Citizen Science: How is PurpleAir Different from EPA Air Quality Monitoring?
Written by Meg Fay '23
Edited by Jasmine Shum '24
Ever wonder what’s in the air you breathe? It may include particulate matter…
As an air pollutant, particulate matter (PM) has known effects on human health, with both short-term and long-term exposure having the potential to be quite damaging. Exacerbation of existing asthma and new-onset asthma, especially in children, has been consistently correlated to the inhalation of air particulates . Additionally, the impact of PM exposure on genetic material suggests greater implications that PM is a carcinogen. In fact, areas near railways and train platforms that burn diesel which releases PM have been identified as “higher-risk cancer zones”. Drawing on public health concerns, the Environmental Protection Agency (EPA) and locally the state-managed Department of Environmental Management (RIDEM) are constantly monitoring levels of fine particulate matter. But individual citizens and community groups also want to know what’s really in the air they breathe daily, and it's becoming increasingly simple.
Companies like PurpleAir sell monitors that allow anyone to measure air quality. Their data is open-source and updated in real-time for all citizen scientists to access here . But with low-cost monitors like these becoming popular, it’s all the more consequential to understand the data collection process and limitations of these devices. PurpleAir sensors operate using a completely different technology from the compliance monitors used by the EPA. Lower-quality data outcomes can serve as a barrier for people hoping to use their observations for social or environmental change.
So what technology is the EPA using?
The EPA uses official protocols, known as Federal Reference Methods (FRMs), and all other measurements are judged in correspondence to FRMs . FRMs consist of 3 main components: an impactor, a filter, and an air pump. The impactor sorts the particles by size so that ultrafine particles can be analyzed differently than coarse particles. The pre-weighed filter collects the sorted particles over the course of a specified period of time, typically 24 hours. The pump draws in a precise volume of air at a consistent speed. All of these parts allow PM to be studied through gravimetric analysis. By dividing the weight of the PM (dirty filter minus clean filter) by the volume of air pulled through the instrument, PM concentrations are calculated and expressed in micrograms of particles per cubic meter of air (μm/m3). These methods are extremely controlled and accurate but are inaccessible to the public for three main reasons: cost, training, and attention. FRMs can cost upwards of $20,000, need to be analyzed carefully in a lab setting, and require someone to remove the filters from the locations which can be in dangerous locations like on rooftops.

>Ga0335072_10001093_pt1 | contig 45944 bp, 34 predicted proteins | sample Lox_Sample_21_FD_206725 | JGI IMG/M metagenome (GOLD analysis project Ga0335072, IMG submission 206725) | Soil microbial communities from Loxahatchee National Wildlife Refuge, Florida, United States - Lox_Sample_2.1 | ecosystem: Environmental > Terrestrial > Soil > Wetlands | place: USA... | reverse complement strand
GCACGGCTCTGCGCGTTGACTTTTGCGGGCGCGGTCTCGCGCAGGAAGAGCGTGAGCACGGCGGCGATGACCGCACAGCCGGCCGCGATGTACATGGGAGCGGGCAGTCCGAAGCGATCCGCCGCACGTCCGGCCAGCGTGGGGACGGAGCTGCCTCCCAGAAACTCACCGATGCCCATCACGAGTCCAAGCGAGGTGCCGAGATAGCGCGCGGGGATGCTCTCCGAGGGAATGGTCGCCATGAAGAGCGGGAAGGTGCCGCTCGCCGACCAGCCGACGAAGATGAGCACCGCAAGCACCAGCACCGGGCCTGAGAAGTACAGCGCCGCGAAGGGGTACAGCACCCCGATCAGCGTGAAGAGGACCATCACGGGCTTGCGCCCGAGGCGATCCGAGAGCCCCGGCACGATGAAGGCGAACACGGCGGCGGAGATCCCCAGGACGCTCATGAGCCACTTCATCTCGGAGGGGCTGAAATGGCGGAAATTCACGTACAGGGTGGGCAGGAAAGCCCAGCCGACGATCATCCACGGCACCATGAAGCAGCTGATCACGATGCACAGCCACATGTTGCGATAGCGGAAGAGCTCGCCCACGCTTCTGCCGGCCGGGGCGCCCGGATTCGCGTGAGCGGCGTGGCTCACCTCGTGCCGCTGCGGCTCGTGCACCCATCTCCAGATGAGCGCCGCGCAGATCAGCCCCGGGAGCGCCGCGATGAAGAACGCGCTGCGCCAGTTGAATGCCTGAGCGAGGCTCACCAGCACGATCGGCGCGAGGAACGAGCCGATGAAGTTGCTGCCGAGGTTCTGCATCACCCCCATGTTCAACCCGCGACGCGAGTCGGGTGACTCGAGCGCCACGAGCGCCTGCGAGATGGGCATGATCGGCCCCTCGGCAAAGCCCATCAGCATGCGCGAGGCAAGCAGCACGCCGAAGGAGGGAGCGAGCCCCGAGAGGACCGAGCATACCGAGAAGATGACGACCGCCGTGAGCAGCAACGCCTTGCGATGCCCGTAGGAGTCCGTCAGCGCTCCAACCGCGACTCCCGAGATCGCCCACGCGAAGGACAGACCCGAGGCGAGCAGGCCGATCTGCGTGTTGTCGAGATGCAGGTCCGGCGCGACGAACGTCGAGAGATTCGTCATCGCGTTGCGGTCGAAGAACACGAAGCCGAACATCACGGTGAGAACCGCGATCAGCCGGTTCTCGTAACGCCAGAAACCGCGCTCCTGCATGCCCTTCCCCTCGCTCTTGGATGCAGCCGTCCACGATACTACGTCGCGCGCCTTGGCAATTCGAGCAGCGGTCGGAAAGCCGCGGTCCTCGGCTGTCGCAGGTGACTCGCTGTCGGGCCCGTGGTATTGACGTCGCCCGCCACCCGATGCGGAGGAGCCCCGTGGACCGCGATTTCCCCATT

There are other options. Technologies with quality deemed similar enough to FRMs are classified as Federal Equivalent Methods (FEMs). They must meet standards in accuracy, precision, range, detection limit, pollution specificity, freedom from co-pollutant interference, noise, drift, and multi-site measurement performance . These typically include innovative technologies that reduce costs or increase real-time reporting capabilities. But even this designation does not include PurpleAir sensors, so what technology is inside low-cost monitoring systems?
The operating device inside the low-cost PurpleAir sensors is called a Plantower and it is a laser dust sensor . These devices quantify light that is scattered by the particles as they pass through the sensor and then output an electrical signal, corresponding to the quantity of scattered light. This is then related to the mass concentration in μm/m3 . The amount of light scattered can vary greatly depending on the size and distribution of the particles. One specific source of error is that PM absorbs water, which means that particles can scatter more light than they would in dry conditions . But PurpleAir’s air quality monitor is only charging a cool $250 for personal monitoring. While this means that the PurpleAir devices demonstrate a distinct trade-off between price and accuracy, recent studies show major improvements to low-cost monitoring networks.
To see one example of research that is geared toward shrinking the data quality gap between government-operated monitors and community-based efforts look no further than this study done at the University of Northern British Columbia . They provide a robust framework for the evaluation of low-cost air quality sensor models and present an optimized correction model for North American PurpleAir sensors using humidity to calibrate raw data. Efforts like these increase the utility of PurpleAir data, with even the U.S. EPA AirNow team and the U.S. Forest Service looking to use them to assist in wildfire smoke impacts .
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